Don’t waste money on a piece of gear that you may not like after a week or two. If it’s a significant purchase, spend a small amount compared to the overall price and rent the gear for a weekend to try it out, so that you know you will be satisfied (or not satisfied!) with that purchase. 

The second opportunity we take to rent gear is when the gear adds value to a client’s film. It's hard to find a cheap alternative for something like a drone or a Movi. In these cases, if you don’t plan on using that Movi for 80% of your shoots, then rent the Movi and add the cost to your invoice. 

But there is some gear that financially makes sense to buy — which leads us to our second principle. 

If you’re going to use the gear for at least 80% of your shoots, buy it.

There are basic pieces of gear that you will use for at least 80%, if not 100%, of your shoots. Your computer, editing software, camera body, memory cards, 24-70 lens, sound recorder, tripod, monopod, and primary lights all fall into this category. Your client expects you to have these pieces, so it’s much better to have the essentials than to constantly be renting them. Your ability to accept shoots, or to make a profit off of them, depends on owning that gear. 

We have our own essential kit that we’ve shaped over the years. Here’s what we use: 

 
 
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That’s still a lot to buy up front, so we asked our gear partners to help you guys out with a few discounts. Keep reading for some sweet promos!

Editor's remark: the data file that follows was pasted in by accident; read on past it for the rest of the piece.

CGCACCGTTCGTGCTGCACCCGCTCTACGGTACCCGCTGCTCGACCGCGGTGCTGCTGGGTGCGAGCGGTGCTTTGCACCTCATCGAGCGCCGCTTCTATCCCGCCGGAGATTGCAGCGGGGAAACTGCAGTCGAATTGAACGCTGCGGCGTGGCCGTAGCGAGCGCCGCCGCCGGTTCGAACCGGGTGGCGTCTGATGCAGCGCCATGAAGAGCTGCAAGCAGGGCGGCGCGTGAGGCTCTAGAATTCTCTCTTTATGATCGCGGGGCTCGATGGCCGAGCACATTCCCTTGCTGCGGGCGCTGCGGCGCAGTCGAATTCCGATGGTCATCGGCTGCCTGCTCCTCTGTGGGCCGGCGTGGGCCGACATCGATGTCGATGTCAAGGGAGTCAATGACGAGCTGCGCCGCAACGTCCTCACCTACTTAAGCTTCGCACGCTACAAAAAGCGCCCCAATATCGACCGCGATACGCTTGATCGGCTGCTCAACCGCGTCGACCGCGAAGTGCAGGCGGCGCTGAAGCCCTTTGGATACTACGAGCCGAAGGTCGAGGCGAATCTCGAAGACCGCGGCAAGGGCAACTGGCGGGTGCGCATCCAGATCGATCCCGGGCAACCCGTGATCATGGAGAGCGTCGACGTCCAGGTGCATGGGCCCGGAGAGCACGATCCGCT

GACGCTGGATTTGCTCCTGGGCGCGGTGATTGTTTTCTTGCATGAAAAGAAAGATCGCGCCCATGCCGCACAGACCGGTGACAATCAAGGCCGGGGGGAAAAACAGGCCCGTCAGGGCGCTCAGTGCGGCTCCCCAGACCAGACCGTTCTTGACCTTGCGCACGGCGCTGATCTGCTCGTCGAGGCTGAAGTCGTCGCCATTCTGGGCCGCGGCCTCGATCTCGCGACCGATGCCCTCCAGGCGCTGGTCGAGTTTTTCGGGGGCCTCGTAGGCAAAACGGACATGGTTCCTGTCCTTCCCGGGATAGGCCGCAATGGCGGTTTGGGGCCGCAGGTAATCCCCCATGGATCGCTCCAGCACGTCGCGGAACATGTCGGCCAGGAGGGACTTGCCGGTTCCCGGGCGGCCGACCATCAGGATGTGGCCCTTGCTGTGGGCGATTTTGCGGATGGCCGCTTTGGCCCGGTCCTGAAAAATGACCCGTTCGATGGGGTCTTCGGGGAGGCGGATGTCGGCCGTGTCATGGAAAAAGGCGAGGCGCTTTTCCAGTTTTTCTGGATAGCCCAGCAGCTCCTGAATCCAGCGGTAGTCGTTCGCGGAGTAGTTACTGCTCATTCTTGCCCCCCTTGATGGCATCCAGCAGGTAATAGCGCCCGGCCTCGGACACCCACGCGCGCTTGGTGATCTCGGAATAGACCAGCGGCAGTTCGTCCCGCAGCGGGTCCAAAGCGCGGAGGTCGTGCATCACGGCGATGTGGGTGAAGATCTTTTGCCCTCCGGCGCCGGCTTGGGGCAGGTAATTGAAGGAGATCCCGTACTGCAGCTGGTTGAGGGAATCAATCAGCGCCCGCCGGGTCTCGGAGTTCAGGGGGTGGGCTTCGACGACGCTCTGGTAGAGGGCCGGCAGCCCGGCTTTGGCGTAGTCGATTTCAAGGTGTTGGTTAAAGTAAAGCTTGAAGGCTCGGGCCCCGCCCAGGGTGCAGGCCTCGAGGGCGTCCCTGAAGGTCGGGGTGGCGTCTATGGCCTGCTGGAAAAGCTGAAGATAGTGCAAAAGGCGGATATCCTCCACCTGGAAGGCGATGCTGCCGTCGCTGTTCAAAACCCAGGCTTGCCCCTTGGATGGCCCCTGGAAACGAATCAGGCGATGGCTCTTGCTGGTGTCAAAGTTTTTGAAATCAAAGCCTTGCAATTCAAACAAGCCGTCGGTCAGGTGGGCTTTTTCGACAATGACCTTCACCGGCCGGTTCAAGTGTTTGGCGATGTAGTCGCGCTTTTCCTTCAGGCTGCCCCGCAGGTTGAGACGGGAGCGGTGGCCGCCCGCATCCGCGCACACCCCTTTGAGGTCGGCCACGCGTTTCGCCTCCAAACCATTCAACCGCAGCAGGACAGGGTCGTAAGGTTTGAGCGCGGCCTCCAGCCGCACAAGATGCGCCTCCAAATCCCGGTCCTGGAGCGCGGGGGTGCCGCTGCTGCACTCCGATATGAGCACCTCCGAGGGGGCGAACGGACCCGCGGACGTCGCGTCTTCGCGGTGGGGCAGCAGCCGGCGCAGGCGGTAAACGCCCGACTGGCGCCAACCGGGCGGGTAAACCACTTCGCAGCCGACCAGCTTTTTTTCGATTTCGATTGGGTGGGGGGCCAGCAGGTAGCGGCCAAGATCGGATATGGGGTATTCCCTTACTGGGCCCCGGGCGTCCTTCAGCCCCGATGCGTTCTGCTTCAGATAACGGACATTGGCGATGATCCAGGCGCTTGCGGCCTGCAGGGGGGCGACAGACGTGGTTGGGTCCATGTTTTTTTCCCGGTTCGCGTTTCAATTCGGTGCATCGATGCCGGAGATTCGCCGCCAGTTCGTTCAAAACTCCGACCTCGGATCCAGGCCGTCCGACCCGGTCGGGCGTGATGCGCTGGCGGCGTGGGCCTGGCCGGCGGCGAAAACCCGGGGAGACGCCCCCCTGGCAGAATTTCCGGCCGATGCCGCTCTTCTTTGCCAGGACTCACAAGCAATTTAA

We’ve made all of these mistakes at some point. A few years ago, we had shelves and shelves of gear. It got hard to walk into our studio! So we made the decision to downsize, keeping the essentials — even buying a few pieces that we knew we needed — and selling the rest. Now we rent things like a third camera for a shoot or an extra Movi, and it saves us so much. Also, who doesn’t like trying out the latest and greatest? 

We figured that there may be a piece of gear that you'll want to rent or buy after this post, so we reached out to a few of our partners who happily created discounts exclusively for you!

We really encourage you guys to rent and try the expensive pieces of gear before you buy them. We asked our friends at Lens Pro To Go to join in on the fun with a promo that should help anyone looking to rent an entire film kit to test out, or a team in need of a few pieces of gear for a shoot. They are a company staffed by professional filmmakers who regularly work with the gear, so they can answer all your gear questions. Plus, they can ship all over the U.S. and the shipping and handling is included in the price!

From now until the end of August, use the code FREEDOM20 to get 20% off rentals of $300 or more. 

The rest of these codes are only available for 1 week (July 4 - 11), so take advantage of these sweet deals before they end!

Benro - 20% off with FREEDOM20

Tenba Bags - 20% off with FREEDOM20

iKan - 15% off with FREEDOM15

Westcott - 15% off with FREEDOM15

 

What pieces of gear are essential for you? What do you rent? Share your thoughts below!